Tag Archives: Gail Giles

Right Behind You by Gail Giles

Right Behind You

“I figured out that I can’t forget.  I can’t really forgive.  But I can live.  Live with it.  Like you live with a scar or a limp or whatever.  You always know it’s there.  It reminds you never to let yourself do anything so stupid and horrible and wrong again.  I step out of my rut, step again, and keep stepping.”
-Kip McFarland/Wade Madison

Nine-year old Kip McFarland set seven-year old Bobby Clarke on fire, and three days later Bobby died. Kip spent the next few years in a mental institution, trying to overcome his past and forgive himself for what he did. Now Kip is changing his name and moving across the country, where he will try to rebuild his life. But will his past let him go, or will it always come back to haunt him?

I know I’ve said this before, probably in my review for What Happened to Cass McBride? but I’m going to say it again anyway. Gail Giles is an incredible writer. And after reading three of her books, I think it’s safe to say she’s become one of my favorite authors. And if you’re interested in teen violence/crime novels, please be sure to check into her works.

Now, the actual story. Right Behind You is great in every way, shape, and form. The characters are lovable and fun, the kind of characters that you wish were real people. The main story is truthful and addictive, and you can almost feel your heart skip when someone says or does something that will have real consequences. You understand all of the characters’ motives, whether you agree with them or not, and you can identify it to real life oddly well.

Since I’m running out of unread books, after Aimee and Deadline are done I’ll start rereading. Some titles you have probably heard of (Thirteen Reasons Why, The Outsiders, the Divergent books), while others will probably be totally unfamiliar to you (Crash Into Me, Daughter of Smoke and Bone, Rosebush). Nevertheless, I hope you enjoy the reviews I’ll be posting and keep reading!

-J

Advertisements
Tagged , , , , , , , , , ,

What Happened to Cass McBride? by Gail Giles

What Happened to Cass McBride

“I was begging him. I knew it would get me nowhere. I watch TV. I read those kinds of books. The bad guy likes the begging… He gets off on it.”
-Cass McBride

After reading this book and Shattering Glass, I’ve developed a particular liking for Gail Giles. What Happened to Cass McBride? is really a book you keep thinking about long after it’s over, and those kinds of books are always the best. I have to say, this is one of the few books that actually scared me, in a way– reading about this kind of topic with Gail Giles’s descriptiveness makes you really feel what it’s like to be trapped like Cass, and that’s kind of scary sometimes.

David Kirby killed himself not long after being rejected by Cass McBride, the most popular girl in school. Although there’s no way of telling, Cass can’t shake the feeling that his death is her fault. But David’s brother Kyle believes Cass must pay for her actions– so he buries her alive.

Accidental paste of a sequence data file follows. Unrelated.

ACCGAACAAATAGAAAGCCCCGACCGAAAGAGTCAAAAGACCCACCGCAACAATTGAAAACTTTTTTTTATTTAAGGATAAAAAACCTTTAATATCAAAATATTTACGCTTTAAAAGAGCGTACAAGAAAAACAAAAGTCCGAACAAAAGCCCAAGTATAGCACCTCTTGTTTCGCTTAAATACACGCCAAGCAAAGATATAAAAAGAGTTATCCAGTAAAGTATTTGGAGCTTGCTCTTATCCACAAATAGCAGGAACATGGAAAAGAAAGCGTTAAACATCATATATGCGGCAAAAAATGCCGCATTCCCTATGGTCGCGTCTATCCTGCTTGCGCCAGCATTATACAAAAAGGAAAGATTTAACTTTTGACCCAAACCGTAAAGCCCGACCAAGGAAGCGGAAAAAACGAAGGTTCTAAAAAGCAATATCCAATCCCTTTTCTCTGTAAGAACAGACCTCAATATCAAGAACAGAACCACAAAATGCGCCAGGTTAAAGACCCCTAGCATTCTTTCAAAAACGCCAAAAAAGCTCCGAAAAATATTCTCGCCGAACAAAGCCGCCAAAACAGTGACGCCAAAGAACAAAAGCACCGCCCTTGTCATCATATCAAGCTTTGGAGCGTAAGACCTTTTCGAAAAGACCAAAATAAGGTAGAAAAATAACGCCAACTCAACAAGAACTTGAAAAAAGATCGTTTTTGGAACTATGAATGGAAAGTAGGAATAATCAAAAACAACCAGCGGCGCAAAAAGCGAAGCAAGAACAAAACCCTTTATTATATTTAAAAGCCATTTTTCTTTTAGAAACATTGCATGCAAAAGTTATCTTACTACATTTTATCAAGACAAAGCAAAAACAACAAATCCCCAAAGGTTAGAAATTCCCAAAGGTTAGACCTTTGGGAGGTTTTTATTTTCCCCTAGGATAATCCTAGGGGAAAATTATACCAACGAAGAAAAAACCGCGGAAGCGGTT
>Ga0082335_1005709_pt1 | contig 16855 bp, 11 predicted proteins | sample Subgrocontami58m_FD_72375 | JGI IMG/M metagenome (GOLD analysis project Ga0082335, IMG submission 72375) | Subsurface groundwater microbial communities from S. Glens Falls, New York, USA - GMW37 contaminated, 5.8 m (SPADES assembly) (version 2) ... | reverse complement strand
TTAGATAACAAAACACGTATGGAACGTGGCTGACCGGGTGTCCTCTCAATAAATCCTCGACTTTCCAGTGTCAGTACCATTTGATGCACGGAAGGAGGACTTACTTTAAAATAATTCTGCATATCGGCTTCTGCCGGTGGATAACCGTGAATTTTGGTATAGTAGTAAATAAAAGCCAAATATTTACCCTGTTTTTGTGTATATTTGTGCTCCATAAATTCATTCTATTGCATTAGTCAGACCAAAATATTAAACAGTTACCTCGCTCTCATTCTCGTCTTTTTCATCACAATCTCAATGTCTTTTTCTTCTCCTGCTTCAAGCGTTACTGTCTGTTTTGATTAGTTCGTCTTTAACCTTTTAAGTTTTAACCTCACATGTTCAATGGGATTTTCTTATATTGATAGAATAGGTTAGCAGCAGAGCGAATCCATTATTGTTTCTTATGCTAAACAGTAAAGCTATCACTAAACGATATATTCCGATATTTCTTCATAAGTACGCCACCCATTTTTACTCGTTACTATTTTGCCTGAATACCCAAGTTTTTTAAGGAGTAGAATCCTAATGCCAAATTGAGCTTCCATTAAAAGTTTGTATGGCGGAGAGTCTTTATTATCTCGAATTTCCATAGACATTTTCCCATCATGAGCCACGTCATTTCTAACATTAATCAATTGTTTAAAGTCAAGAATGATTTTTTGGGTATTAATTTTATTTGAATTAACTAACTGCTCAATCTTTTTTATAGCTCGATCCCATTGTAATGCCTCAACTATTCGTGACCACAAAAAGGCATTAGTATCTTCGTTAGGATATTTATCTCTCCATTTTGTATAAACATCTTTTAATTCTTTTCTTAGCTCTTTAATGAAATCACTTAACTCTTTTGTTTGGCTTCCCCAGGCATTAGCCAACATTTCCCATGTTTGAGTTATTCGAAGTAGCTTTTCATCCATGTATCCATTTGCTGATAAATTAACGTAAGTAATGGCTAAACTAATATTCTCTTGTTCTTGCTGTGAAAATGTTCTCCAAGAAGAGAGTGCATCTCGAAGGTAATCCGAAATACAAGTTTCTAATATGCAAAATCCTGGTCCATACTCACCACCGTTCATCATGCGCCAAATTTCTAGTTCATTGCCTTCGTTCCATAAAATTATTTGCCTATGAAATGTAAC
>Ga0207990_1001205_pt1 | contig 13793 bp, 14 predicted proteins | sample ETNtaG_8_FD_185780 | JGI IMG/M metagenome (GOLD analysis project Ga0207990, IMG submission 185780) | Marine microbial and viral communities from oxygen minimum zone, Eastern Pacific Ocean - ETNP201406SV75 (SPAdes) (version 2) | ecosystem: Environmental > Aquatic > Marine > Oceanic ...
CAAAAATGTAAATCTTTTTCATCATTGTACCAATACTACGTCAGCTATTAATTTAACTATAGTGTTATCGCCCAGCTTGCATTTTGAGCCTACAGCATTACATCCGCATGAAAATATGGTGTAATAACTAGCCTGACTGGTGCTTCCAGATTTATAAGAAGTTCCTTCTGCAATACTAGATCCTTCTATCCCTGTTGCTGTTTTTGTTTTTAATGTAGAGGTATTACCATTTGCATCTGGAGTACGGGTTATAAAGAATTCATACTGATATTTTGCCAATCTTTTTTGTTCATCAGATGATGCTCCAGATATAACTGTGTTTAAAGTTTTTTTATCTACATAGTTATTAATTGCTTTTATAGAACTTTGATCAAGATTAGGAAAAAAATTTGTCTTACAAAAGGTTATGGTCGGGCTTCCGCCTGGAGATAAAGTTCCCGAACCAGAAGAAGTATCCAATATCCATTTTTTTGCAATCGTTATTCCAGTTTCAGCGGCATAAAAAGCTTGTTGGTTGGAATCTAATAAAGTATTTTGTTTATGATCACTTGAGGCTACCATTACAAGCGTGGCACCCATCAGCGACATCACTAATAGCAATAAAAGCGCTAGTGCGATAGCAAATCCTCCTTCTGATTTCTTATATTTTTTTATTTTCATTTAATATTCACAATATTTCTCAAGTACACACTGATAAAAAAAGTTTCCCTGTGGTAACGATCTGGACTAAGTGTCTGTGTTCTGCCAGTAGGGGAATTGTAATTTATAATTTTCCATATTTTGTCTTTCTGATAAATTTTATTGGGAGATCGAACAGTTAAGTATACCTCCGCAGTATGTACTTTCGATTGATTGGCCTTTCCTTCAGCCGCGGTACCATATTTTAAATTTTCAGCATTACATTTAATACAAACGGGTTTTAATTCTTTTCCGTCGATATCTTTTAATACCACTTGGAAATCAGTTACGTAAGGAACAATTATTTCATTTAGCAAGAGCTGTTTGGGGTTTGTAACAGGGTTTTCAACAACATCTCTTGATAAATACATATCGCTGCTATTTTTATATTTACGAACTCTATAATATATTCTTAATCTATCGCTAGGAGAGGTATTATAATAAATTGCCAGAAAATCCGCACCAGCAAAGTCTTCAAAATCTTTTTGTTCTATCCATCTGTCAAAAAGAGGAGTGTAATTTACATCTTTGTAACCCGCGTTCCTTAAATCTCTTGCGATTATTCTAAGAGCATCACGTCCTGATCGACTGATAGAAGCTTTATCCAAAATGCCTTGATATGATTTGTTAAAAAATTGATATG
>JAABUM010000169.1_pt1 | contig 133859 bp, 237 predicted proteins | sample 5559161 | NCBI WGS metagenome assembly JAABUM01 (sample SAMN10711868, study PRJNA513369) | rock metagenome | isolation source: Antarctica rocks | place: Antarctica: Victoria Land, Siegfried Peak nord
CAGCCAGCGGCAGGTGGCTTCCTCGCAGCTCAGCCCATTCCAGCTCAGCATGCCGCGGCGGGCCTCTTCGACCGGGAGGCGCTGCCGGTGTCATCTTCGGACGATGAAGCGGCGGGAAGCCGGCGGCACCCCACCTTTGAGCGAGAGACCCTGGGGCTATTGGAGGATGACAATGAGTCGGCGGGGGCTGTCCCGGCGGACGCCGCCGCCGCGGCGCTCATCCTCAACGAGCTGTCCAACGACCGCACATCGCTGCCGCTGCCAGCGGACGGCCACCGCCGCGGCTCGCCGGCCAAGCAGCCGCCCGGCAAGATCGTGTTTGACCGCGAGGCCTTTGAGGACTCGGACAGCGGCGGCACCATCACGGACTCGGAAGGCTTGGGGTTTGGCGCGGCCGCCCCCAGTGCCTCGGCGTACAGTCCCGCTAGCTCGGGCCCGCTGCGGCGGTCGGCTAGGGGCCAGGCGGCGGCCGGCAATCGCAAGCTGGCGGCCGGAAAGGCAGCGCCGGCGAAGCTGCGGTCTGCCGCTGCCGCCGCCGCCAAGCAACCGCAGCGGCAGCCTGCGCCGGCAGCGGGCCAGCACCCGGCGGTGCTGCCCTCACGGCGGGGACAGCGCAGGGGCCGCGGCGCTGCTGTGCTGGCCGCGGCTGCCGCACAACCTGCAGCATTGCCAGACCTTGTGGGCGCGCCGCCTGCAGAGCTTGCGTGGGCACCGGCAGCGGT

One thing I really like about this book is how it switches between three different points of view. It goes from Cass’s perspective of being buried alive, to Ben’s perspective of the investigation, to Kyle’s perspective after the whole ordeal as he’s being interviewed by the police. It’s a really strong novel, and I loved every second of it.

-J

Tagged , , , , , , , , , , ,

Shattering Glass by Gail Giles

Shattering Glass

“We’re all imprisoned in different ways.”

This is the kind of book that surprises you without surprising you. For example, in Carrie by Stephen King, you get excerpts from the book Sue wrote after the incident mixed in with the actual story. In Shattering Glass, you get quotes taken from characters and acquaintances of characters after the incident. So, yes, it kind of tells you what is about to happen, but somehow you don’t expect it anyway.

Rob Haynes is the most popular student in his school. He has control of everything, including his posse, and knows how to get whatever he wants. So when Rob sees some kids picking on Simon Glass, the biggest loser in the school, he decides to challenge himself and make Simon popular. Soon Rob realizes he is no longer in control, and as Simon becomes more and more popular, he begins to turn against everyone who got him this far, including Rob.

My summary probably made Rob seem like the good guy, but I feel that he isn’t. Even from the start, I didn’t like him at all. Honestly, he seems like the male version of Allison from the Pretty Little Liars series to me, and if you’ve ever watched the show or read the books you already know that’s not a good thing.

Anyway, I’ll stop with the references and just get to the point: this book was awesome. I have two other unread books by Gail Giles that I’m already excited to read, and by the premises of those books I can tell she’s a crime and violence kind of writer. The book I’m reading now is fairly short, so be ready for another post within the next two days. Adios!

-J

Tagged , , , , , , , , ,